CLEVELAND – The decision to close the Mid-American Conference’s men's and women's basketball tournaments to the general public wasn’t easy for commissioner Jon Steinbrecher.
On Tuesday, the MAC was the first conference to announce that it would not allow fans into the building for its men’s and women’s basketball tournaments, as a means to minimize the spread of novel coronavirus. The decision came on the same day the Ohio Department of Health confirmed the first three cases of new coronavirus in Cuyahoga County, where Cleveland is located.
“At a baseline level, what it’s about, first and foremost, is the student-athletes,” Steinbrecher said. “I was and still am incredibly disappointed we had to make the decision we made to pretty much shut the doors and limit who could be in the building. But what mitigates that decision is the fact that we still are able to facilitate an opportunity for the student-athletes to compete. It starts with them.
“To be able to preserve that, that was really important. That’s kind of what’s bolstered my spirits, as we’ve worked through this.”
Again — here at the MAC Tournament, I’m getting a look at what postseason basketball looks like without crowds in the building. pic.twitter.com/s7W92al7BV
— Rachel Lenzi 💁🏻♀️ (@rachelmlenzi) March 11, 2020
The decision also came after Ohio governor Mike DeWine recommended Tuesday to ban spectators from indoor sporting events in the state, in order to minimize the spread of novel coronavirus. On Wednesday, DeWine announced that he planned to issue an order that will keep spectators from attending large-scale sporting events in Ohio, including the NCAA Tournament.
Less than 24 hours later, as the MAC’s women's quarterfinal games were played at Rocket Mortgage FieldHouse, the NCAA announced that only essential staff and limited family would be allowed to attend NCAA Tournament games. The drastic move came as a shock to some, but Steinbrecher looked at the health and safety of the tournament's participants when it came to making the decision.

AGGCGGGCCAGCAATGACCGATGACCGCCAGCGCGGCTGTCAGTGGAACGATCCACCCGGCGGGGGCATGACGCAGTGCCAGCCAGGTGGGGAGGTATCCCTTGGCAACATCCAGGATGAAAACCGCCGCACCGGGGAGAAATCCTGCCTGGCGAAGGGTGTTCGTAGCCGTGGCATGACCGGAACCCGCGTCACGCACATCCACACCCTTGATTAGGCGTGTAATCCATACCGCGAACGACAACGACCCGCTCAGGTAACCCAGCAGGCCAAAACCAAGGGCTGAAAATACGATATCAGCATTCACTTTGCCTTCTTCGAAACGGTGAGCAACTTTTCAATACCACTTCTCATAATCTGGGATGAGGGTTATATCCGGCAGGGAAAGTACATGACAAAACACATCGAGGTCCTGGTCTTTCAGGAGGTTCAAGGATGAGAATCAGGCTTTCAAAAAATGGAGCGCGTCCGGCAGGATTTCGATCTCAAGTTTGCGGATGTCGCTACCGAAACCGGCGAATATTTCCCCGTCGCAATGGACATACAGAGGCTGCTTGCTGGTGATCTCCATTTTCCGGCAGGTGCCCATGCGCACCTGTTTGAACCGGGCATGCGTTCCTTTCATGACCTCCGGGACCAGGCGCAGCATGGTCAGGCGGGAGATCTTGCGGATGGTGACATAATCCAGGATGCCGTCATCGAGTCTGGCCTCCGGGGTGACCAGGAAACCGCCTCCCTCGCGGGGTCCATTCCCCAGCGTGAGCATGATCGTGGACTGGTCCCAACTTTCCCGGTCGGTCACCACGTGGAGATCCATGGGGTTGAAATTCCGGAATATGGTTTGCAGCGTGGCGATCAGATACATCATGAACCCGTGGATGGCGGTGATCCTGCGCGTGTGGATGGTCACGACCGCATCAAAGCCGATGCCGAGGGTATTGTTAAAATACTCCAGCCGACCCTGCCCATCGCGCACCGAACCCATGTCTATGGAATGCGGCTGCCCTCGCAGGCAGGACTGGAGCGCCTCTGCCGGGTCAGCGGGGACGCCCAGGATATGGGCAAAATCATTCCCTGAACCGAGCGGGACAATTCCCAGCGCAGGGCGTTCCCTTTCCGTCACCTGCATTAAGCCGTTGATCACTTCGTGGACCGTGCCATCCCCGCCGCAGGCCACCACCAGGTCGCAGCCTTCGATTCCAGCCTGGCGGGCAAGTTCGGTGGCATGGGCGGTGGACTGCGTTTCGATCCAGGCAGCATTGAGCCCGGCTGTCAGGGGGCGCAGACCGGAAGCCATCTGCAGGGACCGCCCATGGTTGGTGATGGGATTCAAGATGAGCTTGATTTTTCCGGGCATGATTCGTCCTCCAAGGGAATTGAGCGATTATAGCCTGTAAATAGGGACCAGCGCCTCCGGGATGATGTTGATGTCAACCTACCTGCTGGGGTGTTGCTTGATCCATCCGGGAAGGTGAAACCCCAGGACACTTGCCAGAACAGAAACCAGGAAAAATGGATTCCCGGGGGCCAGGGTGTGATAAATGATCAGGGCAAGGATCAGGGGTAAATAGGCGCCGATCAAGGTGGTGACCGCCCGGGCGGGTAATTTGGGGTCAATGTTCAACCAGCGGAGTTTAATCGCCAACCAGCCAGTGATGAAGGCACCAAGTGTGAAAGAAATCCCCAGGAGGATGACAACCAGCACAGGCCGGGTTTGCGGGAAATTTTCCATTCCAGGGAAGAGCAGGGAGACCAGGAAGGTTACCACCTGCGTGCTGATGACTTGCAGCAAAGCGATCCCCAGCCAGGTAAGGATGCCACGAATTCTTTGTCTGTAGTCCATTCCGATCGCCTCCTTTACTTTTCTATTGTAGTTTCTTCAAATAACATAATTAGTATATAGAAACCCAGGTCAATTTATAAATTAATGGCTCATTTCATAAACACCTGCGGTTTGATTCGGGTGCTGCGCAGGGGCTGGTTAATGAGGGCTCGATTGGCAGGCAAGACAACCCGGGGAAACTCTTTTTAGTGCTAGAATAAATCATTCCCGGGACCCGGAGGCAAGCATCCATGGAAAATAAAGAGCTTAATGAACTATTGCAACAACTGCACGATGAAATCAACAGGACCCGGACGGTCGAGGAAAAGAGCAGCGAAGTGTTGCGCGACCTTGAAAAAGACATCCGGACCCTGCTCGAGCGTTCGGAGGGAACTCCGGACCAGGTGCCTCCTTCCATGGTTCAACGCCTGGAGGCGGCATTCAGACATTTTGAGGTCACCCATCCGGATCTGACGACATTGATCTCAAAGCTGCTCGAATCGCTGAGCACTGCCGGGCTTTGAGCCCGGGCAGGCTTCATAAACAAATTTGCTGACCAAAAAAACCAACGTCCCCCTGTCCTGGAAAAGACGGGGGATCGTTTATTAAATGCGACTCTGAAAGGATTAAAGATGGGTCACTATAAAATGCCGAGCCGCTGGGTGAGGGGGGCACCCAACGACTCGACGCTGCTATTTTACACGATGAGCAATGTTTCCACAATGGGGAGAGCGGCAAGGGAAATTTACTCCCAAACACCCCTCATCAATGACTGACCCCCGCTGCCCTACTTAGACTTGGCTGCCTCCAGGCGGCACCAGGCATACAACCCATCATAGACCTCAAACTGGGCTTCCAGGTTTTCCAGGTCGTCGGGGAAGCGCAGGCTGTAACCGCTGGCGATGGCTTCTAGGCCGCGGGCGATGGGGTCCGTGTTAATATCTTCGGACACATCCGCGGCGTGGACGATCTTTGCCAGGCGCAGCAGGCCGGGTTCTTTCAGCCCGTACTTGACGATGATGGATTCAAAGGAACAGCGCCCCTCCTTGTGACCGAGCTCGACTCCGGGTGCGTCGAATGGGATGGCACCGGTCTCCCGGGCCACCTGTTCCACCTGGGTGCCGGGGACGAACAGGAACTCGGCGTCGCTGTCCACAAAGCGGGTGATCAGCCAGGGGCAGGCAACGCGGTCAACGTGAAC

In years past, health issues have been isolated solely to campuses and to regions across the country. In January, Miami (Ohio) had two students test negative for coronavirus, and the school postponed men’s and women’s basketball games in response to concerns about the illness. In a way, that became a blueprint for Steinbrecher and for the MAC on how to handle a situation that involves a growing public health issue.
“But this is so far beyond this,” Steinbrecher said. “I don’t know that you can plan specifically for this, but it’s crisis management. There’s basic principles, and most of them revolve around communication.”
Steinbrecher made the decision in consultation with conference athletic directors, public health officials and leadership on each campus.
"It was more or less being informed, this is the direction we're going to go in, with consulation from health officials, medical professionals and the governor of Ohio, who wanted to limit attendance," UB athletic director Mark Alnutt told the News. "For us, it was, 'what does that look like? the ticket allotment for each team, bringing the band and cheerleaders, if we're not going to have an arena filled with fans, it might not make sense to bring them to the facility.'
"Also, it was just following suit in terms of what's going on out there. Not just in the athletic world, but businesses, government, limiting contact, travel. For us, we want to provide the best and safest possible environment for our student-athletes and give them an opportunity to pursue their goals when it comes to athletics. It's one of those things, now, we have to go day-by day."
He said he was met with no resistance by officials from the MAC’s 12 member schools, who came to the decision to restrict access in the MAC Tournament on a conference call on Tuesday.
“But, at the end of the day, I’m responsible for this event,” Steinbrecher said. “And I’m responsive to their concerns.”